Here’s part of Orlando Archibeque’s review of the documentary:
This documentary’s major strength (others would say its major weakness) is that it is a bit of everything — part biography, part literary criticism, part hero-worship, part book reading, and part psychology. The subtitle “Mirror Man” is a reference to the frequent occurrence of mirrors in his works. One of the most interesting subjects in this video is a discussion of Borges’s fascination with and fear of mirrors during his formative years, and how these fears are manifested in his writings.
Archival footage gives a flavor of the significant historic events in 20th century Argentina and their influences on Borges from childhood until his death in 1986. Still photographs from a variety of repositories and personal collections bring to life the young Borges, who began writing seriously at the very early age of 9. The filmmaker, Philippe Molins, also makes use of dramatic reenactments showing Borges as a child and young adult. Additionally, archival interviews with Borges and with significant others, including his second wife, María Kodama Borges (an Argentinian of Japanese descent), his mother, Leonor Acevedo de Borges, and friend and author-collaborator Adolfo Bioy Casares, provide important insights into the life and literature of Borges in his middle- and later-years. The interviews with his second wife and mother are the most captivating sequences in the video. Finally, at appropriate times in the video, there are brief readings from both well known and lesser-known works.
Upon completing Albertine Sarrazin’s Astragal I was left to wonder why it ever fell from print. Aside from the location, Astragal could pass as the great American novel. Its edginess and rawness capture the angst and desires we all had. . .
When my eyes first crossed the back cover of Fabio Genovesi’s novel Live Bait, I was caught by a blurb nestled between accolades, a few words from a reviewer for La Repubblica stating that the novel was, however magically, “[b]eyond. . .
“I preferred the war to the plague,” writes Curzio Malaparte in his 1949 novel, The Skin. He speaks of World War II and the destruction it has wrought on Italy, the city of Naples in particular. But the plague he. . .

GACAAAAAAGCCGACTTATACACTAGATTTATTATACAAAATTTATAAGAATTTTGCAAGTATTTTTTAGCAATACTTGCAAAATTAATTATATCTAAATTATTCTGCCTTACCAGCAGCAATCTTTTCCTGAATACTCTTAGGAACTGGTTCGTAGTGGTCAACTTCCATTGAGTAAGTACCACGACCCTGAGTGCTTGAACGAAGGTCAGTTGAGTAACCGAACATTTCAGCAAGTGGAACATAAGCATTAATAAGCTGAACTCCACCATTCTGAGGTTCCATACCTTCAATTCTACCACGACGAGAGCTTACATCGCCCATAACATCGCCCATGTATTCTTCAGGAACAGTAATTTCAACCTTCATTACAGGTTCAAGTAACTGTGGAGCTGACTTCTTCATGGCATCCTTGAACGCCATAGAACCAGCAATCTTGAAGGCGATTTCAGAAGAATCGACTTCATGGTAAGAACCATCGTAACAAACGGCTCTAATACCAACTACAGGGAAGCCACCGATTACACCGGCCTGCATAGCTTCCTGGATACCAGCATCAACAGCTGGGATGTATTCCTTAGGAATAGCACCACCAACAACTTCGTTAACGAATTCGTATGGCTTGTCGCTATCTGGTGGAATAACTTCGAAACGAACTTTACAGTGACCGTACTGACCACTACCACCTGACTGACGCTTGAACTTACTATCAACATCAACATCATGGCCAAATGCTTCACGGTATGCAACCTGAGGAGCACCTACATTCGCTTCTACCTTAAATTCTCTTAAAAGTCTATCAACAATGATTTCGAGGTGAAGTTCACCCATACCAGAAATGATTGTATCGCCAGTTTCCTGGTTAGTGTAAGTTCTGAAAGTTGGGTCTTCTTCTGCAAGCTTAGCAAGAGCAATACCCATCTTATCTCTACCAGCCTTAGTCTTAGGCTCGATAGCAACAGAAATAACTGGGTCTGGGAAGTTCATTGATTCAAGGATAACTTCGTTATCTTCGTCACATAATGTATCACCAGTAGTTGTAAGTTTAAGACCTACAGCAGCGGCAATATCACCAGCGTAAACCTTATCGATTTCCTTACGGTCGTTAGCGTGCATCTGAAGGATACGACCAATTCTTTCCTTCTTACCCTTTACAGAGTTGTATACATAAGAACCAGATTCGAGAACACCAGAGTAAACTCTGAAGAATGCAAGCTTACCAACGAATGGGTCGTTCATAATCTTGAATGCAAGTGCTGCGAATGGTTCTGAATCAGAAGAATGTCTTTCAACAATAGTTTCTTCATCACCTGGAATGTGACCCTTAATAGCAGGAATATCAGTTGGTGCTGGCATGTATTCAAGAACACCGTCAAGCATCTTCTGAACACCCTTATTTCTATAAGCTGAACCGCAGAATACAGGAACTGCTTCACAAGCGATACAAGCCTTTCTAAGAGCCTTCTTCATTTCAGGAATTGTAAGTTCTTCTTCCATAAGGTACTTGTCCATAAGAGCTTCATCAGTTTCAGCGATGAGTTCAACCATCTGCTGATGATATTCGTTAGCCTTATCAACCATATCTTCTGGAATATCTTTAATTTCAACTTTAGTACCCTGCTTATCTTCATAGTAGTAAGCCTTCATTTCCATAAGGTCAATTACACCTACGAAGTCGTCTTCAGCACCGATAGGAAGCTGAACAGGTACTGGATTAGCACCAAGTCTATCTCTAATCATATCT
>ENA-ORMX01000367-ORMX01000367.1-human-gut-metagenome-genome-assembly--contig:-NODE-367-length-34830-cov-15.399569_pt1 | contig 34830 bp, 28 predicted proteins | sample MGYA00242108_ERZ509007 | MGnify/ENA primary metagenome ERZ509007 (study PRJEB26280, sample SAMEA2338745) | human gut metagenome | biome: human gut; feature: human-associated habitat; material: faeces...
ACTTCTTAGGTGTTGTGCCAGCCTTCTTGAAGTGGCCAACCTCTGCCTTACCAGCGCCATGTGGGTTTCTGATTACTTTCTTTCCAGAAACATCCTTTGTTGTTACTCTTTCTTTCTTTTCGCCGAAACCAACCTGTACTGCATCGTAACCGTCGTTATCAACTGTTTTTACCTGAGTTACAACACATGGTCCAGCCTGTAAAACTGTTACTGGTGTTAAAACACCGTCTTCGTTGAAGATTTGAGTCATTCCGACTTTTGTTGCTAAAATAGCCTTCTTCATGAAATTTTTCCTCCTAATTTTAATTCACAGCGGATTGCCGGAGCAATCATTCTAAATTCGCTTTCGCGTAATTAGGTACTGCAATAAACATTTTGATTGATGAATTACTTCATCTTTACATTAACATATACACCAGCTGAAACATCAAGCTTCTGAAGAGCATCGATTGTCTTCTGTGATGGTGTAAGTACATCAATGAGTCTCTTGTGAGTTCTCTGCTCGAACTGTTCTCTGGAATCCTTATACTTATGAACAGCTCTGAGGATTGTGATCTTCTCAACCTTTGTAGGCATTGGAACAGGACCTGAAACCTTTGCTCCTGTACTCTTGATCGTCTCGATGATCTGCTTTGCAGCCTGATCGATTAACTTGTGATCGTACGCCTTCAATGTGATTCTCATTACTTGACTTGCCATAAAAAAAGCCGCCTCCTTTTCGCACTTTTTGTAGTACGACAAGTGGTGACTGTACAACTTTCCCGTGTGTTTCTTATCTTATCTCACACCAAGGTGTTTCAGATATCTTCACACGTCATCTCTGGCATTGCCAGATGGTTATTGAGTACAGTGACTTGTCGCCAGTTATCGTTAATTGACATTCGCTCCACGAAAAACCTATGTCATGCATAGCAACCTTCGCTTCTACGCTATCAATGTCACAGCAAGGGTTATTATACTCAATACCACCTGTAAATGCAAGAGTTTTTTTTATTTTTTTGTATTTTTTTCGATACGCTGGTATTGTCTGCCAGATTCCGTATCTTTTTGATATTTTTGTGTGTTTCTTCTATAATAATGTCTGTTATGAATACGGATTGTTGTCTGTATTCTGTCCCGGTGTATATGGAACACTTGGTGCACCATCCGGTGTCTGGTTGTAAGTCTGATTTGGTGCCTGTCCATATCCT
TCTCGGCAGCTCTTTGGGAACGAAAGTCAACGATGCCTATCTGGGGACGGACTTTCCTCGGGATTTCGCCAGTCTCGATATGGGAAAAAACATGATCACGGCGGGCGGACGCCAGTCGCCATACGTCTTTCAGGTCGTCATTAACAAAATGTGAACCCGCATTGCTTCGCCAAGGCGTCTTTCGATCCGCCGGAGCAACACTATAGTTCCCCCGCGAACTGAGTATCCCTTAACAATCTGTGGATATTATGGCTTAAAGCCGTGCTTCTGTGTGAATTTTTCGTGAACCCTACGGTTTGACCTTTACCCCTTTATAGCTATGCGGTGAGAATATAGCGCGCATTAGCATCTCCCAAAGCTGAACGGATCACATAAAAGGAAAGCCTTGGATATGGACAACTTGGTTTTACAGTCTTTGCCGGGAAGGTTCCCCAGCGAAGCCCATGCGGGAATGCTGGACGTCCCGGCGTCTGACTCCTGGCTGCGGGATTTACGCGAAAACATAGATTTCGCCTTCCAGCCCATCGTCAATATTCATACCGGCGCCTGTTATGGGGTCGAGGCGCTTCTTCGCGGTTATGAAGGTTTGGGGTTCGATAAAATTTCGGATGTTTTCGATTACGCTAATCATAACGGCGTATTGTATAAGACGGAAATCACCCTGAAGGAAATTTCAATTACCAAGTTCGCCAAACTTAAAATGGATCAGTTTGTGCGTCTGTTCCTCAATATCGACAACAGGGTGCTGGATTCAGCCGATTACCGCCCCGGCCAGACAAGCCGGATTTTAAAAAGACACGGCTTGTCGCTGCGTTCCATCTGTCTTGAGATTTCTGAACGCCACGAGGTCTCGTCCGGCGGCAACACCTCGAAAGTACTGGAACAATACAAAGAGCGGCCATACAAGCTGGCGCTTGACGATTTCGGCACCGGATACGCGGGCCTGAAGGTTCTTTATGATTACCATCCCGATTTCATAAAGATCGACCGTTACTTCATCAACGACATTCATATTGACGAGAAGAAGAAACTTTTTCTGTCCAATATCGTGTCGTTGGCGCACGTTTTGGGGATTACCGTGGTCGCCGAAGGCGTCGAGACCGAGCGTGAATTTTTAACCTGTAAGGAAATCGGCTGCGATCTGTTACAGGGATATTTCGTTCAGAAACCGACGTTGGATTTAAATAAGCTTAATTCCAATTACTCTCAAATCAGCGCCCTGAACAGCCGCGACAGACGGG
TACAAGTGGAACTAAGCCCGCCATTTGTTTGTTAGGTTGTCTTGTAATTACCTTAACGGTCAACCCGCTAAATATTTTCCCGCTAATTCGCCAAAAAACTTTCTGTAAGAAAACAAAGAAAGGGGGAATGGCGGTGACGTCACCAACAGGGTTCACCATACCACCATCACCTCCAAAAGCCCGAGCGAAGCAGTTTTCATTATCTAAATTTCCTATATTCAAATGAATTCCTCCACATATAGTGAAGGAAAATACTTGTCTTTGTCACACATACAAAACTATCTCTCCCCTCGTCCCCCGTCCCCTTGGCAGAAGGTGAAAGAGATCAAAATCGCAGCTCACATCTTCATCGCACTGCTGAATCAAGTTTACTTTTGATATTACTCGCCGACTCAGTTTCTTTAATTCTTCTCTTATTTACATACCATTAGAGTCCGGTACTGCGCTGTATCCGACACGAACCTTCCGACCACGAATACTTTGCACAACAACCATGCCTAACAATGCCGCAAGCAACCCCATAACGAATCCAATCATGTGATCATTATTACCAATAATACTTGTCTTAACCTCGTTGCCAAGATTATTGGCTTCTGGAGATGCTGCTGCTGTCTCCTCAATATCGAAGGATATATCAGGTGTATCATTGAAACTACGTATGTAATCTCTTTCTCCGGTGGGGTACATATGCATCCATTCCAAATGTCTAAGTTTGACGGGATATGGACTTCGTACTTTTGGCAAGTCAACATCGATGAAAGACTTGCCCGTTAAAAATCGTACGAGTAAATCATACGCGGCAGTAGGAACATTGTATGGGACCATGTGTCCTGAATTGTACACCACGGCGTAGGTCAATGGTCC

With the steady rise of feminist scholarship and criticism in recent decades, it is little wonder that the work of Louise Labé should be attracting, as Richard Sieburth tells us in the Afterword to his translation, a “wide and thriving”. . .
In Conversations, we find ourselves again in the protagonist’s conscious and subconscious, which is mostly likely that of Mr. César Aira and consistent with prototypical Aira style. This style never fails because each time Aira is able to develop a. . .
You are not ashamed of what you do, but of what they see you do. Without realizing it, life can be an accumulation of secrets that permeates every last minute of our routine . . .
The narrative history of. . .
Literature in translation often comes with a certain pedigree. In this little corner of the world, with so few books making it into this comforting nook, it is often those of the highest quality that cross through, and attention is. . .
Alessandro Baricco’s Mr. Gwyn is a set of two loosely interlinked novellas that play with narrative and the construction of character. Ably translated by Ann Goldstein, Mr. Gwyn plays some subtle metafictional games as Baricco delves into what it means. . .
I must admit upfront that I went into reading Saadat Hasan Manto’s Bombay Stories almost entirely blind. I have not read Salman Rushdie. I have read, perhaps, two short stories by Jhumpa Lahiri. I might shamefully add that I really. . .
Throughout his work The Gray Notebook, Josep Pla mentions many different authors, some of whom have inspired him to pick up a pen. One of them is Marcel Proust. Even though Pla normally prefers nonfiction, he lauds the French novelist. . .